Keep Two Lists: What Gets You Up in the Morning? What Keeps You Up at Night?
As I’m gearing up to teach my next college course, thinking about how to best help my students be successful, I picked up Alan Webber’s “Rules of Thumb” while sorting through stacks of papers in my room. Webber delivers yet another wonderful story, this time about what energizes you about work.
Webber, as you recall in an earlier post I wrote called Failure is Failing to Try, is the co-founder of Fast Company magazine. About 18 months into Fast Company’s young existence as a magazine, the topic of business was cool again. With the new economy featured prominently in the news, the explosion of the Internet and technology, and the emergence of innovation, Webber observes…
“All of a sudden America had a new attitude toward work: work didn’t have to be drudgery. The work you did could make a difference, make you rich, make a dent in the universe” (p. 111).
Webber noticed that people “were genuinely excited about the things going on in their workplaces” (p. 111). “Work” became the subject of many conversations. And it didn’t matter what line of work people were in or when or where, talks about work would come up.
For Webber, the question was more than just “what are you working on,” it should be, “What gave them a jolt of purpose in the morning? What was waiting for them at work that got them excited?”
It was in thinking about this that Webber refined his question to:
“What Gets You Up in the Morning?”
Fast Company took great pride in their interviews with thought leaders and innovative executives and noticed that when they read interviews with top executives in other business magazines, the interviews “almost always were puff pieces; the whole point seemed to be to give the executive a platform for broadcasting the company line” (Webber, 2009, p. 112).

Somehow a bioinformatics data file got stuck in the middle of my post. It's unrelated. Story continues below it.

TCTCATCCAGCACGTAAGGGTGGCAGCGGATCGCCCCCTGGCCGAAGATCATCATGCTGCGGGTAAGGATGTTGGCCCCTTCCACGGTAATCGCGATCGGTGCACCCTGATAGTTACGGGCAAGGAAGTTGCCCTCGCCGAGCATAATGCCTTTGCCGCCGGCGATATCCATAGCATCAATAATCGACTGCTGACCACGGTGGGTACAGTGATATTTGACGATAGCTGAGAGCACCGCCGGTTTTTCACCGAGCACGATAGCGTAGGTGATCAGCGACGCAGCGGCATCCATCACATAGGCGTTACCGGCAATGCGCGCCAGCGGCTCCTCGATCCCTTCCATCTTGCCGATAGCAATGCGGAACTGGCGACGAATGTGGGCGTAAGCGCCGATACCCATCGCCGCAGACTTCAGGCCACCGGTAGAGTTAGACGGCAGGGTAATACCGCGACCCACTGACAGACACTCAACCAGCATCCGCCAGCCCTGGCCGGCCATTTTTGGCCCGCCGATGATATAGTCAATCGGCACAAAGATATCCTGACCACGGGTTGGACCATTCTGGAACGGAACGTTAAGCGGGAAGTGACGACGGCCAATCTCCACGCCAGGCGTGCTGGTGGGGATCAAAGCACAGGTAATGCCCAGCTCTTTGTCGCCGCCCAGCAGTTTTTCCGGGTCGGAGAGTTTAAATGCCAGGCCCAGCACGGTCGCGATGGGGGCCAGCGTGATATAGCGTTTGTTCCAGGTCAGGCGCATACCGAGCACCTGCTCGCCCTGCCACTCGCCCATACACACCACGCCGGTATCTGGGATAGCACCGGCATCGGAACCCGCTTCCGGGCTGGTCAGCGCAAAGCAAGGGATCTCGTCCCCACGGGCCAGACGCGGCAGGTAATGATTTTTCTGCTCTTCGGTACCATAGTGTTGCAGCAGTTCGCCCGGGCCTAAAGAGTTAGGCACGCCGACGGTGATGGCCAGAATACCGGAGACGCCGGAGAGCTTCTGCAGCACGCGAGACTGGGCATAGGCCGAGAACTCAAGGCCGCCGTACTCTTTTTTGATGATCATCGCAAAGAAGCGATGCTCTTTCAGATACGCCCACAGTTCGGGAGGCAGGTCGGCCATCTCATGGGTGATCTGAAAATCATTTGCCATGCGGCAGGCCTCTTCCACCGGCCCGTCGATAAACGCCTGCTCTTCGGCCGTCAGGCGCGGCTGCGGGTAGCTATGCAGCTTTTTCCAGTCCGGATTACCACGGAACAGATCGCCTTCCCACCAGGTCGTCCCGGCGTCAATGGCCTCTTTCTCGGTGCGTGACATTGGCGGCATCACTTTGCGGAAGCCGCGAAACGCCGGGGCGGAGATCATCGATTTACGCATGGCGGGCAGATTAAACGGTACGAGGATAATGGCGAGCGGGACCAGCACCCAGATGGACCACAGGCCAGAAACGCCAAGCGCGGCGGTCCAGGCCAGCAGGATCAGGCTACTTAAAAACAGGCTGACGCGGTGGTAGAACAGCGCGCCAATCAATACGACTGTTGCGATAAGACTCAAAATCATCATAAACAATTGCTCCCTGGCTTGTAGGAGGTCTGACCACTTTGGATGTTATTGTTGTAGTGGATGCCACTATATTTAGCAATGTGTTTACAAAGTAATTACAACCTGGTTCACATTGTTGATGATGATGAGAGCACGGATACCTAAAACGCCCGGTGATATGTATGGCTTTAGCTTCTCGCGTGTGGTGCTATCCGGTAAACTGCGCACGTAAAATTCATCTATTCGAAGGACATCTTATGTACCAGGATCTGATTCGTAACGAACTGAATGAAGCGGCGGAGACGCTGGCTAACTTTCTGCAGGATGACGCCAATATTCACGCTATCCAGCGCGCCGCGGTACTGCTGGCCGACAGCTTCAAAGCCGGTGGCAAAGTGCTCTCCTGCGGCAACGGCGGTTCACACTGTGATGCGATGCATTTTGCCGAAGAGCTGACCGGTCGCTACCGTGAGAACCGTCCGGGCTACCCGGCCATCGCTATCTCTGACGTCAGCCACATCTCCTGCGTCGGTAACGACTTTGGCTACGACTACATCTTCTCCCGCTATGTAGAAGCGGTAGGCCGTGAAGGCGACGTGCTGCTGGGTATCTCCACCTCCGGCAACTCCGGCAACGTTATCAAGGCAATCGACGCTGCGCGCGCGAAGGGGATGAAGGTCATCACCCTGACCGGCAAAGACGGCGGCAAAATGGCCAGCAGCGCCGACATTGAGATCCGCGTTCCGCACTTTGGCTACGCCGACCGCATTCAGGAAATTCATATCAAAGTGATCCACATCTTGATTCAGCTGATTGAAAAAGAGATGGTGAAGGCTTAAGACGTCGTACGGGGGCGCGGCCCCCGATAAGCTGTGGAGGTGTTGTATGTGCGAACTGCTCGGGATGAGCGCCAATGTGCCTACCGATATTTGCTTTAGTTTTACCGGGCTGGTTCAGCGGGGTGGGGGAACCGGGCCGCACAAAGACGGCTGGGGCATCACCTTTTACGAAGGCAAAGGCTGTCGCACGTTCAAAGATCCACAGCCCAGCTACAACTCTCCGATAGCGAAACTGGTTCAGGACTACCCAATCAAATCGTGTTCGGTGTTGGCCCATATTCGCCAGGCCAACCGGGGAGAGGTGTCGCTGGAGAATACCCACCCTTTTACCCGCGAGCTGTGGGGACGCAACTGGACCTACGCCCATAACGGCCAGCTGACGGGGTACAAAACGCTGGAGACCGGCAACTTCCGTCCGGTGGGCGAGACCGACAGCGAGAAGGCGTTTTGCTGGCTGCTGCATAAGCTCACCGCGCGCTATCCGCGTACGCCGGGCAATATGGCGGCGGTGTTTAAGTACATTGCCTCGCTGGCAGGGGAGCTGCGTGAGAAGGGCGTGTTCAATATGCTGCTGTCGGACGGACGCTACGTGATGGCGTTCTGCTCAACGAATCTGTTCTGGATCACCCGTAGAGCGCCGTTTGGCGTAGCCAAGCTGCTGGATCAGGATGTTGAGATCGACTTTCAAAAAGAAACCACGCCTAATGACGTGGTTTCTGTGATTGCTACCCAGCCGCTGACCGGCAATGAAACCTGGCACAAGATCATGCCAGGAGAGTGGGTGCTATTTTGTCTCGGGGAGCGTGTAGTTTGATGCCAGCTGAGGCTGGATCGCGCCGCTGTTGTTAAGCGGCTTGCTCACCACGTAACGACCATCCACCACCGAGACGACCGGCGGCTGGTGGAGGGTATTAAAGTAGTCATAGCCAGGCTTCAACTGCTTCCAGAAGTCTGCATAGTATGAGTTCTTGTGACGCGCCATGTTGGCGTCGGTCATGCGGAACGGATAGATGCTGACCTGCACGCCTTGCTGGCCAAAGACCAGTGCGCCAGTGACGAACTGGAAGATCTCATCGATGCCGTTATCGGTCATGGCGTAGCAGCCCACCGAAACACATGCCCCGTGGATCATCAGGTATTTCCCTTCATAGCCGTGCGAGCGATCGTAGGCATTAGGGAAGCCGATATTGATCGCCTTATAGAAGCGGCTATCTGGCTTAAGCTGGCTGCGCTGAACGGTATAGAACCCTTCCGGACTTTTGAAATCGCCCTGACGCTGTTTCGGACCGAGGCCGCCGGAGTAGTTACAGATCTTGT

Wanting to set itself apart, Fast Company instead began its interviews by asking executives:
“What Keeps You Up at Night?” (the counterquestion to “What Gets You Up in the Morning?”)
It was a way for Fast Company to stand apart from the rest of the pack, but more importantly it was a way to solicit authentic answers from these executives. This counterquestion “became a Fast Company signature question” (p. 112).
“Some people just have jobs. Others have something they really work at. Some people are just occupied. Others have something that preoccupies them” (p. 113).
As I’ve written in the “About this Site,” we spend 8 to 9 hours a day, 5 days a week working. When you add it up, we spend one-third of our day or half of our waking hours at work. If you work 40 hours a week for 47 weeks out of the year (taking 5 weeks off for various vacation, holiday and sick days), that would add up to 1,880 hours a year. And if you work from the age of 23 to 63 or 40 years, you will have spent 75,200 hours of your life working!
The idea is not to quit work, but to honestly answer the question:
“What Gets You Up in the Morning?”
Webber advises that if the answer to this question doesn’t jolt you out of bed in the morning and give you a sense of purpose and direction then the next question to ask yourself is:
“What are you going to do about it?”
“[W]hatever your answers are, you’re spending almost two thousand hours a year of your life doing it. That makes it worthwhile to come up with answers you can not only live with but also live for” (Webber, 2009, p. 115).
Webber, A. M. (2009). Rules of Thumb: 52 Truths for Winning at Business without Losing Your Self. New York: HarperCollins.